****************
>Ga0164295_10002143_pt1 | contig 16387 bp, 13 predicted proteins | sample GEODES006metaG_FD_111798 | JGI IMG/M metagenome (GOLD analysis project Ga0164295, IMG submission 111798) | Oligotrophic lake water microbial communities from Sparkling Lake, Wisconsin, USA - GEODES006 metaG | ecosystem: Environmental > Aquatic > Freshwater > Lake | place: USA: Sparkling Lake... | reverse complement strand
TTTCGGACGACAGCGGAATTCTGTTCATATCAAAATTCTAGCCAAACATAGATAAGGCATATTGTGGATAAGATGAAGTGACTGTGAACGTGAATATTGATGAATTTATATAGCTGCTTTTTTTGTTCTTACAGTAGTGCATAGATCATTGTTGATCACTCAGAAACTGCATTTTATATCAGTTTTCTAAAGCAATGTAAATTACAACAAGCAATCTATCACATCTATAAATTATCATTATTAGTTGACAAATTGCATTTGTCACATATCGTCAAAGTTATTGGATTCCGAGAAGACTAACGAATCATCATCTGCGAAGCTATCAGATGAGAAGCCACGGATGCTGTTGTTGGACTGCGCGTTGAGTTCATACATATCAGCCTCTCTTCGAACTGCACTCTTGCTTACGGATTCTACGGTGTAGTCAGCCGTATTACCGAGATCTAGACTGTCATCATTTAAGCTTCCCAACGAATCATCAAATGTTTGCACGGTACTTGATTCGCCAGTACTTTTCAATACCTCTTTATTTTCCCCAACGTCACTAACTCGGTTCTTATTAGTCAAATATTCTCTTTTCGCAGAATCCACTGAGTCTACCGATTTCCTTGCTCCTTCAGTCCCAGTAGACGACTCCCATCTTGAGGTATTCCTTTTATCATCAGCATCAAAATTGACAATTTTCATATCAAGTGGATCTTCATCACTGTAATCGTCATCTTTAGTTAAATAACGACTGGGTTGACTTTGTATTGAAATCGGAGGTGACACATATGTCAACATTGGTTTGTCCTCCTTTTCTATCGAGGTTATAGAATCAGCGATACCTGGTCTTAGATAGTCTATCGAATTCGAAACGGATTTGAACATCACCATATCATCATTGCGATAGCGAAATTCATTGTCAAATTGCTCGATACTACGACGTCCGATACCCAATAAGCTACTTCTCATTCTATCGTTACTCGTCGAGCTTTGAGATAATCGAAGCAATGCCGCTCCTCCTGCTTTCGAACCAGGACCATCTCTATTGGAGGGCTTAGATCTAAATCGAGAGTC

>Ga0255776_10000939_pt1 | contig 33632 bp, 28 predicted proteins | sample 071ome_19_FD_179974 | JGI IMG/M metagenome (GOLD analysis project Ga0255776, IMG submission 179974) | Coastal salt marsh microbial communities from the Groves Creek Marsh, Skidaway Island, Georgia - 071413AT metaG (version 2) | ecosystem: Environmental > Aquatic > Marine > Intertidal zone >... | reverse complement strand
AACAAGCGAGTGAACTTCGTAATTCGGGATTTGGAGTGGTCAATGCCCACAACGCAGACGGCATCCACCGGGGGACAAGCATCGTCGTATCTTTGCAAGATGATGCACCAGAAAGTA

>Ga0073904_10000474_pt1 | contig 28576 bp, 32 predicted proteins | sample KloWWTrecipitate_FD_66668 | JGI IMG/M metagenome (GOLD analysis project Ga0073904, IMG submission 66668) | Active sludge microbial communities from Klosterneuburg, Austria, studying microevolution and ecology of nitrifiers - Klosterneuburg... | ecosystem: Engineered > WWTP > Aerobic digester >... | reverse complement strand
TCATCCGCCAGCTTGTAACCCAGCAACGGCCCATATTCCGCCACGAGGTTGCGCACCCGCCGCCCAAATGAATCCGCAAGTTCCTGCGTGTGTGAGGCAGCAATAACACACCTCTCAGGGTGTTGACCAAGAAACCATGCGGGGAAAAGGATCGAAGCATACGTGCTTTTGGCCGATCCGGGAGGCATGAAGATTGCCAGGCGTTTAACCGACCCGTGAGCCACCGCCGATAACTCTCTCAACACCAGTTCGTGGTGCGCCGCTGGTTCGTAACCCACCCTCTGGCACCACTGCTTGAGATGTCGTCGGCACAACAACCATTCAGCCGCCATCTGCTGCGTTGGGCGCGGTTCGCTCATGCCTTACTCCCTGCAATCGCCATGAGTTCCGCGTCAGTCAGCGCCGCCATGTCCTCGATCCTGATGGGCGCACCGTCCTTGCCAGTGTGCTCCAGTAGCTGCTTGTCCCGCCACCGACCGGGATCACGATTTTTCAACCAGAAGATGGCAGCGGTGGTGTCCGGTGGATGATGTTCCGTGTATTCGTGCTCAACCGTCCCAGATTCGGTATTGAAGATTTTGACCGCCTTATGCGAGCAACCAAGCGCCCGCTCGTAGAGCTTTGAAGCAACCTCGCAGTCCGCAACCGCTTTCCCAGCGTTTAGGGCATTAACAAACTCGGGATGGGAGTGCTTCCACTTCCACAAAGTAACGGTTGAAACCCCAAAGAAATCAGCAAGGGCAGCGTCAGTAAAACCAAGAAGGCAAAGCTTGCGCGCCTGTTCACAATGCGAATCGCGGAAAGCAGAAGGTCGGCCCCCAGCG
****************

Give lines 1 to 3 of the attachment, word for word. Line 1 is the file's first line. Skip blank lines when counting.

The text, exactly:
>Ga0164295_10002143_pt1 | contig 16387 bp, 13 predicted proteins | sample GEODES006metaG_FD_111798 | JGI IMG/M metagenome (GOLD analysis project Ga0164295, IMG submission 111798) | Oligotrophic lake water microbial communities from Sparkling Lake, Wisconsin, USA - GEODES006 metaG | ecosystem: Environmental > Aquatic > Freshwater > Lake | place: USA: Sparkling Lake... | reverse complement strand
TTTCGGACGACAGCGGAATTCTGTTCATATCAAAATTCTAGCCAAACATAGATAAGGCATATTGTGGATAAGATGAAGTGACTGTGAACGTGAATATTGATGAATTTATATAGCTGCTTTTTTTGTTCTTACAGTAGTGCATAGATCATTGTTGATCACTCAGAAACTGCATTTTATATCAGTTTTCTAAAGCAATGTAAATTACAACAAGCAATCTATCACATCTATAAATTATCATTATTAGTTGACAAATTGCATTTGTCACATATCGTCAAAGTTATTGGATTCCGAGAAGACTAACGAATCATCATCTGCGAAGCTATCAGATGAGAAGCCACGGATGCTGTTGTTGGACTGCGCGTTGAGTTCATACATATCAGCCTCTCTTCGAACTGCACTCTTGCTTACGGATTCTACGGTGTAGTCAGCCGTATTACCGAGATCTAGACTGTCATCATTTAAGCTTCCCAACGAATCATCAAATGTTTGCACGGTACTTGATTCGCCAGTACTTTTCAATACCTCTTTATTTTCCCCAACGTCACTAACTCGGTTCTTATTAGTCAAATATTCTCTTTTCGCAGAATCCACTGAGTCTACCGATTTCCTTGCTCCTTCAGTCCCAGTAGACGACTCCCATCTTGAGGTATTCCTTTTATCATCAGCATCAAAATTGACAATTTTCATATCAAGTGGATCTTCATCACTGTAATCGTCATCTTTAGTTAAATAACGACTGGGTTGACTTTGTATTGAAATCGGAGGTGACACATATGTCAACATTGGTTTGTCCTCCTTTTCTATCGAGGTTATAGAATCAGCGATACCTGGTCTTAGATAGTCTATCGAATTCGAAACGGATTTGAACATCACCATATCATCATTGCGATAGCGAAATTCATTGTCAAATTGCTCGATACTACGACGTCCGATACCCAATAAGCTACTTCTCATTCTATCGTTACTCGTCGAGCTTTGAGATAATCGAAGCAATGCCGCTCCTCCTGCTTTCGAACCAGGACCATCTCTATTGGAGGGCTTAGATCTAAATCGAGAGTC

>Ga0255776_10000939_pt1 | contig 33632 bp, 28 predicted proteins | sample 071ome_19_FD_179974 | JGI IMG/M metagenome (GOLD analysis project Ga0255776, IMG submission 179974) | Coastal salt marsh microbial communities from the Groves Creek Marsh, Skidaway Island, Georgia - 071413AT metaG (version 2) | ecosystem: Environmental > Aquatic > Marine > Intertidal zone >... | reverse complement strand